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You cant see up to 30% of bond work
Deputy Superintendent Clark Burke in the new office at Lincoln School. - photo by HIME ROMERO/The Bulletin

When it comes to the $56.4 million spent so far on Measure G school modernization projects what you see isn’t all of what you get.
Between 20 to 30 percent of the money spent is either below ground, in walls, or in the substantial re-grading of school sites.
Aging water and sewer lines that were problematic have been replaced. Classroom wiring in old classrooms were brought up to code. Any exposed overhead outside power lines were buried to increase safety.
One of the biggest items was grading work and resurfacing areas,
Drainage had been a problem at all five schools modernized in the first phase — Lincoln, Shasta, Sequoia, Golden West, and Lathrop. Sitting water during the rainy season not only posed safety hazards for students and staff but it was also deteriorating asphalt and opening up cracks.
At the same time some schools lacked adequate playground areas due to portable placement over the years. There was also the issue that various grades in and around playgrounds were no longer compliant with current Americans with Disabilities Act standards.
Where ever possible and practical concrete was used instead of asphalt to drastically reduce ongoing maintenance costs. The district can spend well over $100,000 a year addressing asphalt needs and still have a substantial backlog.
“Given the price of concrete we obviously couldn’t put it everywhere we wanted to,” noted Deputy Superintendent Clark Burke.
At Lathrop School, the asphalt work that was needed was done with a new material that — unlike standard asphalt — can be repaired. The district will be monitoring how it holds up to decide whether to use it in future Measure G modernization projects.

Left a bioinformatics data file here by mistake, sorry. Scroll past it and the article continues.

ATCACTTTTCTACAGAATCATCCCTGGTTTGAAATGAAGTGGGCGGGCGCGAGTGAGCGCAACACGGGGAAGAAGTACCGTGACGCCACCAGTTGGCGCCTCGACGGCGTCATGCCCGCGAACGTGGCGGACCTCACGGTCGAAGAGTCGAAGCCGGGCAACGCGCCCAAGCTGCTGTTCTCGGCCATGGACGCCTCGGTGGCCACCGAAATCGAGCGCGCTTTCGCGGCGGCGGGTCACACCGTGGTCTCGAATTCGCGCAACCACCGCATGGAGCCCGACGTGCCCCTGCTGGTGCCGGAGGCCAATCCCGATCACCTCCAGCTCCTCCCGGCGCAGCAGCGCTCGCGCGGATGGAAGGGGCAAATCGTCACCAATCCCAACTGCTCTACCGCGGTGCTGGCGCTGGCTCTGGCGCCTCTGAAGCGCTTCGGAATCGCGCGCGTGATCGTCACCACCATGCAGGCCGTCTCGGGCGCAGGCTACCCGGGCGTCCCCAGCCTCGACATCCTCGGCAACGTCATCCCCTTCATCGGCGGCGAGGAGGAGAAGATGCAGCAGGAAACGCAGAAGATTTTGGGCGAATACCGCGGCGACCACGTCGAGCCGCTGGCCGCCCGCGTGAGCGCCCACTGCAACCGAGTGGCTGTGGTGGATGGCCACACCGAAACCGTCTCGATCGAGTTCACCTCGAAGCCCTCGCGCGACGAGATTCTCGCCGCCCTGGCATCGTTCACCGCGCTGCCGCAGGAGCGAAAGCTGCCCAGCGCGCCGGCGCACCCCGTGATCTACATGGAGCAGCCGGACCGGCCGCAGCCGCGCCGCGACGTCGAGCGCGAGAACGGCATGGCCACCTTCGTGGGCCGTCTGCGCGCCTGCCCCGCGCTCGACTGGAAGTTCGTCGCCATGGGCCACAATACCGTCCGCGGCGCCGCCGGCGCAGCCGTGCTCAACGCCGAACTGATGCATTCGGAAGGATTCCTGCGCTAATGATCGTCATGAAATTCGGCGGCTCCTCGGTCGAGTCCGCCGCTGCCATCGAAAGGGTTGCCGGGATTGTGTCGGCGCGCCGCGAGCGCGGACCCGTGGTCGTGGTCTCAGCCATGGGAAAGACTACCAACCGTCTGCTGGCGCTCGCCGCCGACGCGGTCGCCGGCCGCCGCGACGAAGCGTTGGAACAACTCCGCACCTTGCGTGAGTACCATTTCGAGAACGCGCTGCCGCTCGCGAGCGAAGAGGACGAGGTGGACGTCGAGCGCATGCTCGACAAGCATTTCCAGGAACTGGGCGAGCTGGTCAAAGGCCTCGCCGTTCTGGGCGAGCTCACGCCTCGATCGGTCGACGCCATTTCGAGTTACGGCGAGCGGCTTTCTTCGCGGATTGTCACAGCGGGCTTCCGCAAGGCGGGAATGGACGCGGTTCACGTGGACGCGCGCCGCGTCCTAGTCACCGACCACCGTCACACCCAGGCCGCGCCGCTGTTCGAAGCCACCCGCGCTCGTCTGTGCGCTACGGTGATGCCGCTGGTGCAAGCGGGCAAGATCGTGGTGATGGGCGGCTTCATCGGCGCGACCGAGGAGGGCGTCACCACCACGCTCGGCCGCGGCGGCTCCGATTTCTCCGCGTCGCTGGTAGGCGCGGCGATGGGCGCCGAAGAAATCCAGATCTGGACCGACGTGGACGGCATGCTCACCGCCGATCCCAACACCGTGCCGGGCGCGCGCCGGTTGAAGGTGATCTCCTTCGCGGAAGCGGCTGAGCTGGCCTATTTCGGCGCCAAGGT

Measure G
upgrades at
Lincoln School
There was $10.3 million worth of work done at Lincoln School.
The biggest item was for a new multi-purpose room, new kitchen and office as well as re-orientating the front of the school to Powers Avenue.
That allowed a longer drop off area plus eliminated traffic issues that the start and ending of school created on busy Yosemite Avenue.
Of all the remodeling efforts, the office at Lincoln School by far has the best view of the campus thanks to floor to wall windows that were made possible by it being incorporated into a new multipurpose room. That increased the office staff’s ability to monitor who comes on and off campus substantially compared to the old office that fronted Yosemite Avenue.
Dilapidated portables were replaced with new classrooms. The kndergaten now has a secured play area.
The former cafeteria is being converted into a library and performing arts area.

To contact Dennis Wyatt, email